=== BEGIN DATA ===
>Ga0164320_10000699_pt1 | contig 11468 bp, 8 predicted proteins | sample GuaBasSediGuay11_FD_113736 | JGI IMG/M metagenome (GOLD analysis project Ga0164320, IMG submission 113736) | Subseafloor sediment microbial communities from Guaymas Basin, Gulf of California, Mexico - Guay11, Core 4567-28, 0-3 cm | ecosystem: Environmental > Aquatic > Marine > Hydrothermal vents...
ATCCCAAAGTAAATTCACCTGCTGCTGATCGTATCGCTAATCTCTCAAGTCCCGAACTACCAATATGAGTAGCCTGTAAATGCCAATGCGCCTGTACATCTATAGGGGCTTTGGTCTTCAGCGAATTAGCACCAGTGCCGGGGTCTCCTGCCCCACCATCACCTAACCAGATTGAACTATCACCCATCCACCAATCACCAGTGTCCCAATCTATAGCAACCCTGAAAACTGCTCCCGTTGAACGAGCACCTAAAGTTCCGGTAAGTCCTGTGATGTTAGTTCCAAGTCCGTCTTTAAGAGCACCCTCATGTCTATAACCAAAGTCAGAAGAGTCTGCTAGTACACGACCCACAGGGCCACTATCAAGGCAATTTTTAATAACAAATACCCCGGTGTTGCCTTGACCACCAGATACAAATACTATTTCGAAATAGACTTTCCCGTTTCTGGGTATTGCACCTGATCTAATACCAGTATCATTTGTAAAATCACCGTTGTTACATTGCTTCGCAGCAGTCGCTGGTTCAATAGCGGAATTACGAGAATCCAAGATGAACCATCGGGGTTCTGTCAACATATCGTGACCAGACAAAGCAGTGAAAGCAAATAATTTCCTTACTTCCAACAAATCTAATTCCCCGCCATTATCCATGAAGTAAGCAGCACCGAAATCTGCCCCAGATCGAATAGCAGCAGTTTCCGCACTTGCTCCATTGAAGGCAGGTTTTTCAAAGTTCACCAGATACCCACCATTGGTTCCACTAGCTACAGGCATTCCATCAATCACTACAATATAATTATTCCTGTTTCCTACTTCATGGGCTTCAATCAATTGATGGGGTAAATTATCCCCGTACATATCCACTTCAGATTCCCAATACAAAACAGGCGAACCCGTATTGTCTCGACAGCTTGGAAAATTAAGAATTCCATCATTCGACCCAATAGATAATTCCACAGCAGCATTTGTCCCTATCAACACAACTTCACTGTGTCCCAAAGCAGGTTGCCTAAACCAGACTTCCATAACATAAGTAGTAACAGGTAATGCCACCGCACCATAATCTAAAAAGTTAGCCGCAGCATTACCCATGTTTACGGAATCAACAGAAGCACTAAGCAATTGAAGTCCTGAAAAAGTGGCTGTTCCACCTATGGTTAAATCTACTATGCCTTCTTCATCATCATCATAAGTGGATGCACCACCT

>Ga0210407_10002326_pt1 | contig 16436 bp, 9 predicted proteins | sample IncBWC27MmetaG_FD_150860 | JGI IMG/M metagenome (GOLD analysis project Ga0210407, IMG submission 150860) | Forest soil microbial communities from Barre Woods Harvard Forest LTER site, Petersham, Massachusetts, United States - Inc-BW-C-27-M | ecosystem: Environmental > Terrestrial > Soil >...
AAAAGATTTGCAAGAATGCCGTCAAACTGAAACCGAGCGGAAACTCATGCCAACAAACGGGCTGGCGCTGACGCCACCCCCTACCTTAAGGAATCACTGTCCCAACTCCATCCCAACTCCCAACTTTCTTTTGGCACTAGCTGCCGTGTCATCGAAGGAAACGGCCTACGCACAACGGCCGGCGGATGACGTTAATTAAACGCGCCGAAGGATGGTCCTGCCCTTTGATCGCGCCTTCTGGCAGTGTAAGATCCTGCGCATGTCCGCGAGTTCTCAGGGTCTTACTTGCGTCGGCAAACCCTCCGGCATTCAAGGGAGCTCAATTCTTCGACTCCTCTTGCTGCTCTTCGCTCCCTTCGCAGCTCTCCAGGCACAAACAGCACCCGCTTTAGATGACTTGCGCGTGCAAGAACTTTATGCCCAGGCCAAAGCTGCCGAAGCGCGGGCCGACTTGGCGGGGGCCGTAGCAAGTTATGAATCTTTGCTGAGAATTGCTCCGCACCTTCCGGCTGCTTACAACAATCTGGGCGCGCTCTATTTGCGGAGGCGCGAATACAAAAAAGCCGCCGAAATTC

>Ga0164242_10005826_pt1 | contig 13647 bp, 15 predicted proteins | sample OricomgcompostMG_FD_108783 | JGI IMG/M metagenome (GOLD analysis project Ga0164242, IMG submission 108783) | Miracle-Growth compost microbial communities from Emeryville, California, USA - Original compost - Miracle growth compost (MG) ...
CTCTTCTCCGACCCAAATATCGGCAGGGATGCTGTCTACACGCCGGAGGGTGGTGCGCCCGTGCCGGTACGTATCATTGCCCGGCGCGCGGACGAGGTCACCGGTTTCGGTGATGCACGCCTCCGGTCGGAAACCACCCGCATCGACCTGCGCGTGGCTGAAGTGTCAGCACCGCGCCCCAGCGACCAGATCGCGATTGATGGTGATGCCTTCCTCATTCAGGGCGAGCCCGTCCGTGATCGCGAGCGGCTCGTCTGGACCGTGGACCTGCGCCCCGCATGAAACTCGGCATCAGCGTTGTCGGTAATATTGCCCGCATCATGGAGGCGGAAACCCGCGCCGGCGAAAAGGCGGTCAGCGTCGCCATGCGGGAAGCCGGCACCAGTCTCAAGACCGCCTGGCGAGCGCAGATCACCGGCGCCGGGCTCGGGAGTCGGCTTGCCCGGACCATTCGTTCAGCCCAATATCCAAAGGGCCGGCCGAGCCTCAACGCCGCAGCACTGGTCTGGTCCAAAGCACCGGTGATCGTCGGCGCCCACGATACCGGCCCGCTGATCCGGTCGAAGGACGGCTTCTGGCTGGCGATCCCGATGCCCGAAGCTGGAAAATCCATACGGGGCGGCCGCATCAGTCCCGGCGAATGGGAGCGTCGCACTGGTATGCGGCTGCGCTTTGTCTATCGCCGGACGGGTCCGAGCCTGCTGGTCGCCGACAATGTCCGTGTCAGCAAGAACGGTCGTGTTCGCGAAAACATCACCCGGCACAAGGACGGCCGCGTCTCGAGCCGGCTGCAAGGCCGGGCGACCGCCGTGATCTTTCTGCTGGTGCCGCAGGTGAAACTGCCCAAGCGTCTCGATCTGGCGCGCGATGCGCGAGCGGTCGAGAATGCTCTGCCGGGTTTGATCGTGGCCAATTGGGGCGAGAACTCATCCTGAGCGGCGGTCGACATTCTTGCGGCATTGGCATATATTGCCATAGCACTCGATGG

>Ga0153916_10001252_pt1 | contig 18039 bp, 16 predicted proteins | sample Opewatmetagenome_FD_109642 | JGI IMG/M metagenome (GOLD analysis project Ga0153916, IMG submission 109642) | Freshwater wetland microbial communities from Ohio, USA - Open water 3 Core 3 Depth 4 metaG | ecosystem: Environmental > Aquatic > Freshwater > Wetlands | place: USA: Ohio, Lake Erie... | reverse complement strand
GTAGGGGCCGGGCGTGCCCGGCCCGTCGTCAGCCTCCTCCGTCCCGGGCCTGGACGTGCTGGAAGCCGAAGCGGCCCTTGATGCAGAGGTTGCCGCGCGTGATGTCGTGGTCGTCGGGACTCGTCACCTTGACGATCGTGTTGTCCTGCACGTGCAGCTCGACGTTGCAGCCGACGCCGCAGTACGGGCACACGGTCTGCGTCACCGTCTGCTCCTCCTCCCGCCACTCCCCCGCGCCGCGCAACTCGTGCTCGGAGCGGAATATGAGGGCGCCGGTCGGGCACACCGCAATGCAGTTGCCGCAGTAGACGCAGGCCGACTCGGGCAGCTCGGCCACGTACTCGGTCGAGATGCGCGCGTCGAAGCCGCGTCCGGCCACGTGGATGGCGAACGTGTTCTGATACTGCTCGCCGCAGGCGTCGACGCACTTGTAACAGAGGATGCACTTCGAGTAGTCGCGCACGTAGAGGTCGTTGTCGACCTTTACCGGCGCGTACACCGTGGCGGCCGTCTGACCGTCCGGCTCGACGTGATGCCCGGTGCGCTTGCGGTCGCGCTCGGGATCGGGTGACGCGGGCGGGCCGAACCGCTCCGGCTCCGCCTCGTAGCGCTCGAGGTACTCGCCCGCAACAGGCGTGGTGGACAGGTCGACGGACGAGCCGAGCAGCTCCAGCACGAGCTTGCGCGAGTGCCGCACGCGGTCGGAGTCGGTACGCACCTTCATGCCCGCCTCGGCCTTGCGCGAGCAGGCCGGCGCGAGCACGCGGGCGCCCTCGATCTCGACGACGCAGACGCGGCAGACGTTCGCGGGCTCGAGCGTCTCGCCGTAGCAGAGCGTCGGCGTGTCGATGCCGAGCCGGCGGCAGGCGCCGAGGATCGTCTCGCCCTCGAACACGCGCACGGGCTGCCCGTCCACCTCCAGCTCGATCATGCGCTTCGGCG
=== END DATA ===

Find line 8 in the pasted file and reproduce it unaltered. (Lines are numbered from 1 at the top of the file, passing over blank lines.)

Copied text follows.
GTAGGGGCCGGGCGTGCCCGGCCCGTCGTCAGCCTCCTCCGTCCCGGGCCTGGACGTGCTGGAAGCCGAAGCGGCCCTTGATGCAGAGGTTGCCGCGCGTGATGTCGTGGTCGTCGGGACTCGTCACCTTGACGATCGTGTTGTCCTGCACGTGCAGCTCGACGTTGCAGCCGACGCCGCAGTACGGGCACACGGTCTGCGTCACCGTCTGCTCCTCCTCCCGCCACTCCCCCGCGCCGCGCAACTCGTGCTCGGAGCGGAATATGAGGGCGCCGGTCGGGCACACCGCAATGCAGTTGCCGCAGTAGACGCAGGCCGACTCGGGCAGCTCGGCCACGTACTCGGTCGAGATGCGCGCGTCGAAGCCGCGTCCGGCCACGTGGATGGCGAACGTGTTCTGATACTGCTCGCCGCAGGCGTCGACGCACTTGTAACAGAGGATGCACTTCGAGTAGTCGCGCACGTAGAGGTCGTTGTCGACCTTTACCGGCGCGTACACCGTGGCGGCCGTCTGACCGTCCGGCTCGACGTGATGCCCGGTGCGCTTGCGGTCGCGCTCGGGATCGGGTGACGCGGGCGGGCCGAACCGCTCCGGCTCCGCCTCGTAGCGCTCGAGGTACTCGCCCGCAACAGGCGTGGTGGACAGGTCGACGGACGAGCCGAGCAGCTCCAGCACGAGCTTGCGCGAGTGCCGCACGCGGTCGGAGTCGGTACGCACCTTCATGCCCGCCTCGGCCTTGCGCGAGCAGGCCGGCGCGAGCACGCGGGCGCCCTCGATCTCGACGACGCAGACGCGGCAGACGTTCGCGGGCTCGAGCGTCTCGCCGTAGCAGAGCGTCGGCGTGTCGATGCCGAGCCGGCGGCAGGCGCCGAGGATCGTCTCGCCCTCGAACACGCGCACGGGCTGCCCGTCCACCTCCAGCTCGATCATGCGCTTCGGCG